CTO of FinTech company Ripple, David Schwartz, recently explained why he believes that Silicon Valley Bank (SVB), which was closed by Californian regulators last Friday (March 10) and is now under the control of the US Federal Deposit Insurance Corporation (FDIC), was “insolvent” before last week’s bank run.
89% of SVB’s $175 billion in deposits are uninsured. At its demise, SVB was the 16th-largest bank in the United States and the largest bank by deposits in Silicon Valley, home to some of the most prominent tech companies (including Ripple).
According to a Reuters article, the FDIC is “racing to find another bank ready to combine with Silicon Valley Bank by the weekend,” according to individuals familiar with the situation who sought anonymity because the specifics are classified.
SVB’s failure prompted Circle’s stablecoin USD Coin ($USDC) to lose its USD peg, falling to as low as $0.8102 on certain exchanges (such as Bitstamp) yesterday.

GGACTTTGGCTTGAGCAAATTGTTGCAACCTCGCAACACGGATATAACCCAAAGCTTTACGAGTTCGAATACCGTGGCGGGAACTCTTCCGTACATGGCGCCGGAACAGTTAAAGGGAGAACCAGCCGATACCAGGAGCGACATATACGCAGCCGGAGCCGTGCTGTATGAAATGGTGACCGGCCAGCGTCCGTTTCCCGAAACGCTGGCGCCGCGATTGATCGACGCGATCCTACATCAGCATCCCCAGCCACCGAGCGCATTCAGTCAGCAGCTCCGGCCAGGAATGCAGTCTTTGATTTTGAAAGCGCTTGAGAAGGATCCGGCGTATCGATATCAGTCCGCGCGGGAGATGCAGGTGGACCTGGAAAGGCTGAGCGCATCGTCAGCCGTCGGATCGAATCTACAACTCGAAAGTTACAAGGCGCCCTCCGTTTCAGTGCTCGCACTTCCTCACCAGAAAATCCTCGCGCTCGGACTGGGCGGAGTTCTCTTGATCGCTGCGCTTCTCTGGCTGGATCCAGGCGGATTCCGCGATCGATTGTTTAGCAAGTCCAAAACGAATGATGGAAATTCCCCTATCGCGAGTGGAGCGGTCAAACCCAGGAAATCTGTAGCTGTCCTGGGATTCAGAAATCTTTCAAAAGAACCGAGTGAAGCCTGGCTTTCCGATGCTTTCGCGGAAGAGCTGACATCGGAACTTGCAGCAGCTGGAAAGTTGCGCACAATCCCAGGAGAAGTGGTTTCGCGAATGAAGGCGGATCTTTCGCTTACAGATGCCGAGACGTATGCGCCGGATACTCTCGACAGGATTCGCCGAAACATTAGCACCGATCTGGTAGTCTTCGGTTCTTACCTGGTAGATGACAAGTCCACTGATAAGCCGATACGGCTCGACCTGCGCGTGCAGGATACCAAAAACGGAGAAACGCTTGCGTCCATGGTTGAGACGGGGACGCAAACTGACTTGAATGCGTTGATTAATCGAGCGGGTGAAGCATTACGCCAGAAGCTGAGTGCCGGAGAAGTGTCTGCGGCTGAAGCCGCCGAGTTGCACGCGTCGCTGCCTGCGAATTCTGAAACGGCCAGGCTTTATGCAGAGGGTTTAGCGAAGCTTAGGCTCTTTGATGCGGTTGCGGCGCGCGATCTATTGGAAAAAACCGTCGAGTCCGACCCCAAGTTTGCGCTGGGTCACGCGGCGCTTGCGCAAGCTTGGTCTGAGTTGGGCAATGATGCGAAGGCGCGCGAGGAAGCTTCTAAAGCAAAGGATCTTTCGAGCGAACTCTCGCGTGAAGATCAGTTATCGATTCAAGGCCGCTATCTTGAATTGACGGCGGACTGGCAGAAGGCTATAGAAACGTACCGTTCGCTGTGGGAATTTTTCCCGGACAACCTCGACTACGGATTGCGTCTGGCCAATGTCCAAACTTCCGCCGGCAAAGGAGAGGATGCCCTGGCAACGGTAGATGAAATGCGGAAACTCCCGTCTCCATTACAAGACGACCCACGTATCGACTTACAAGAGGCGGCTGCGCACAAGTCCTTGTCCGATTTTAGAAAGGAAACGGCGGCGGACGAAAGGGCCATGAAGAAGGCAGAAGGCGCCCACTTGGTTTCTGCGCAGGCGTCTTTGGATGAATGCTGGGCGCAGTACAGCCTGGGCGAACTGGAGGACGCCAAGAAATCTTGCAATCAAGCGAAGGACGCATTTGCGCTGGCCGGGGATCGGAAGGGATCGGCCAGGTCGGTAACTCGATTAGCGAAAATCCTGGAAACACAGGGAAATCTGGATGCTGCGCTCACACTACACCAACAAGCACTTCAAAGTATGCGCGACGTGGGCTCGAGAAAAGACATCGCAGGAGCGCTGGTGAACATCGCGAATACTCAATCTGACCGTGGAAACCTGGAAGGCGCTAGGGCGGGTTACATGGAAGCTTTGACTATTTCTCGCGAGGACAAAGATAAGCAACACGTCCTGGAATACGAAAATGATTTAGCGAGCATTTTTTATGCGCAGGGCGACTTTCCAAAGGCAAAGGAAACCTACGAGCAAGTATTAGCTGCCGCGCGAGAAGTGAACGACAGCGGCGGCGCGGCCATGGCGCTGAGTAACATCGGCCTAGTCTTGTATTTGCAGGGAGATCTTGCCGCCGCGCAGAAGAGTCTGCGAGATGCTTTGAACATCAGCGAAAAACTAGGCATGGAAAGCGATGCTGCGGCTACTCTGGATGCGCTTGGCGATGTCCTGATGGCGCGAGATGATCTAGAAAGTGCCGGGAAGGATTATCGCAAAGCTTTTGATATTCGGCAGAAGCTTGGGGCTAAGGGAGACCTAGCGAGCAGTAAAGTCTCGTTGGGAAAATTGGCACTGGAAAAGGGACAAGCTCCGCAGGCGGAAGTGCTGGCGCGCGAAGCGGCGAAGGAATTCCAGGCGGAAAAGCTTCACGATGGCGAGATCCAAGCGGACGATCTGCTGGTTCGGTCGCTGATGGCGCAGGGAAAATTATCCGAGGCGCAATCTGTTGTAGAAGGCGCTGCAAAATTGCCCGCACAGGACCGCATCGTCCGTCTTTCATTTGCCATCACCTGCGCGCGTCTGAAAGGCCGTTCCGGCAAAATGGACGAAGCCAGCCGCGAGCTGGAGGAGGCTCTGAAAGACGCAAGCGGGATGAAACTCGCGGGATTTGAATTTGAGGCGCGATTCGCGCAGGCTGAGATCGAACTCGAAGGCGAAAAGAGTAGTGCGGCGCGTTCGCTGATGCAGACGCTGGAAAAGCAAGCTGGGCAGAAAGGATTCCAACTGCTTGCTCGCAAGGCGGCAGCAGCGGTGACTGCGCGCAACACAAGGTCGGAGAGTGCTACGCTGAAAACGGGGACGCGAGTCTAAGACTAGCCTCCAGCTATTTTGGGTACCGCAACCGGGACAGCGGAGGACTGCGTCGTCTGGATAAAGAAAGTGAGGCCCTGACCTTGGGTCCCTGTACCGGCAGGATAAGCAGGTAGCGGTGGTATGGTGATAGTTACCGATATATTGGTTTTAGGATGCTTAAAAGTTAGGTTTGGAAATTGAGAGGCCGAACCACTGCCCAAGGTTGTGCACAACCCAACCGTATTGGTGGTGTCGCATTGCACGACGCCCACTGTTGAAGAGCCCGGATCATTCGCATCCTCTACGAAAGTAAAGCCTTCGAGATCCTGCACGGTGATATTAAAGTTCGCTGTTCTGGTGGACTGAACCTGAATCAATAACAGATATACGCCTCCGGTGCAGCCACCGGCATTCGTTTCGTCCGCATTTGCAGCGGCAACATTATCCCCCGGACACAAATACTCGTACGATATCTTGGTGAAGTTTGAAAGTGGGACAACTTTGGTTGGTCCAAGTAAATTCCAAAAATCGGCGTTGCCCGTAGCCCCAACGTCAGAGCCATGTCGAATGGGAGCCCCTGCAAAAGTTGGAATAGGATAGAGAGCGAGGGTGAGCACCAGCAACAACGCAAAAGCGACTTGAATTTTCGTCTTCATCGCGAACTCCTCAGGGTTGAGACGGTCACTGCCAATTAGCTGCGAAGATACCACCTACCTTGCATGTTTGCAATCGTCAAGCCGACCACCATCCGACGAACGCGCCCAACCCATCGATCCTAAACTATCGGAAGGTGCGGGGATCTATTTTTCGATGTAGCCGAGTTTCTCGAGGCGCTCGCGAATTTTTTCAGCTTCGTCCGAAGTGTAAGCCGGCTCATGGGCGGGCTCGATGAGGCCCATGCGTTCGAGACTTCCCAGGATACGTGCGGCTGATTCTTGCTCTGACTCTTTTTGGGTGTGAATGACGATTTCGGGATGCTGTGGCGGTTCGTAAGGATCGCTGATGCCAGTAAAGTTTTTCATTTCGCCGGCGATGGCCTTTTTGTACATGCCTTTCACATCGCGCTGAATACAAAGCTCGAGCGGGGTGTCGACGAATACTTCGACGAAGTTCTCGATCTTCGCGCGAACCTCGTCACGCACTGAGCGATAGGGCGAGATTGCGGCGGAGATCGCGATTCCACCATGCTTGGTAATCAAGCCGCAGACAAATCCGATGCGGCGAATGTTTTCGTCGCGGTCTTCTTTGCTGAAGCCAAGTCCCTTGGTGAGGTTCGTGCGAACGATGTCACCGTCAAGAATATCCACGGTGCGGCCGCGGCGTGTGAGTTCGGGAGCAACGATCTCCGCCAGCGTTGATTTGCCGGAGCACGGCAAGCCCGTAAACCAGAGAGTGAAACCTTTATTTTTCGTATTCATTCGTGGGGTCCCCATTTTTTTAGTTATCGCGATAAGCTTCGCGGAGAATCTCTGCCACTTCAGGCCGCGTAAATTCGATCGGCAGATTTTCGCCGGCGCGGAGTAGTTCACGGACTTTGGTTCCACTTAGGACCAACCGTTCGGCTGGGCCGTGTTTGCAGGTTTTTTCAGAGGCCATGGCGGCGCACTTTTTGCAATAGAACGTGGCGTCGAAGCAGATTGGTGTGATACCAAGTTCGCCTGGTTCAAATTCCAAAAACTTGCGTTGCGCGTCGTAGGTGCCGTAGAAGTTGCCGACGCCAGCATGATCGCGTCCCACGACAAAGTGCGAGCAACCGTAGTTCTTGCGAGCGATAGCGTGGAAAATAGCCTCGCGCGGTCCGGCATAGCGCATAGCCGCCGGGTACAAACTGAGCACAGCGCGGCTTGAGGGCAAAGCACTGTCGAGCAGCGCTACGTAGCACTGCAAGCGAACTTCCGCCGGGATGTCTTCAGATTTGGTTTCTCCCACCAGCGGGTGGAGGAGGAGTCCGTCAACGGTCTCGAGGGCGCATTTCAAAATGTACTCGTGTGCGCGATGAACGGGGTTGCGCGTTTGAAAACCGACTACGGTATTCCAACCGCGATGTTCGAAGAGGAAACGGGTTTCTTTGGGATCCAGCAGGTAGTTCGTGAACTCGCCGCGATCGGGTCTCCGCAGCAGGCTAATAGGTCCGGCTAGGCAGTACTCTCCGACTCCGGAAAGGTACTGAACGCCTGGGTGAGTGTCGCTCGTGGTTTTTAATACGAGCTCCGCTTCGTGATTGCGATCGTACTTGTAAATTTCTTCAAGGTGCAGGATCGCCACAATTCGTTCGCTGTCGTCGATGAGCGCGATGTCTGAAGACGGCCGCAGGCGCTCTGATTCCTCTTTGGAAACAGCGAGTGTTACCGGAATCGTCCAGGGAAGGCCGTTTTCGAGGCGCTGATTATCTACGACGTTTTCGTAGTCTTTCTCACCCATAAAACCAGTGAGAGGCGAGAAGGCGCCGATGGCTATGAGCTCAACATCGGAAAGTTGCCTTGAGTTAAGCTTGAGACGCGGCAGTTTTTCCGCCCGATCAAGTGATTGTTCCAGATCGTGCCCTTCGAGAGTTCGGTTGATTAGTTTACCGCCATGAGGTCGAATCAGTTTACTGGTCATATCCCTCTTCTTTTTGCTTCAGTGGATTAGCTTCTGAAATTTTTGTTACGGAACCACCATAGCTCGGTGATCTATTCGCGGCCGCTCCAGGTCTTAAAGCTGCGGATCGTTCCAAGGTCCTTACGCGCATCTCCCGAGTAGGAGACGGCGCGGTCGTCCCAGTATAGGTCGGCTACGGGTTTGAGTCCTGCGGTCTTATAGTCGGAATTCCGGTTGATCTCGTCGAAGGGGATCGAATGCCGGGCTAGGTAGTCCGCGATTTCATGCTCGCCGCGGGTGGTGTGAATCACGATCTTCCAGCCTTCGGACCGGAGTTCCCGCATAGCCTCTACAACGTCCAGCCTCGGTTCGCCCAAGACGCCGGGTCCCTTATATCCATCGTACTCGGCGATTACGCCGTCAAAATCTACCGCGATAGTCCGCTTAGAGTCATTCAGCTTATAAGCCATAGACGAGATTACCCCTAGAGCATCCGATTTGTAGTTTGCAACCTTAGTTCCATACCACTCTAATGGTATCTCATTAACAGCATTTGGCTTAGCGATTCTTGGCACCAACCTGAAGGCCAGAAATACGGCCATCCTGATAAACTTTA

Curiously, SVB announced on March 6 that it had made Forbes’ annual list of America’s Best Banks for the fifth consecutive year:
Delighted to be included on @Forbes’ annual ranking of America’s Best Banks for the fifth consecutive year and the publication’s debut list of Financial All-Stars.
“I still do not get how a bank run might lead to its insolvency. If the bank was solvent before, its assets surpass its liabilities. The run has no effect on either the assets or the liabilities, so how can the liabilities suddenly outweigh the assets?…When determining whether or not a business is solvent, it is necessary to account for any encumbrances on its assets… They were bankrupt. They simply did not mark their long-term Treasury holdings to market. They would have likely been solvent once their 10-year treasuries matured. But, they did not get the chance owing to a run.”
Mark to Market (MTM) “seeks to offer a realistic estimate of an institution’s or company’s present financial state based on current market circumstances,” as Investopedia defines.
Also Read: Henrik Zeberg Predicts Worse Market Crash Since 1929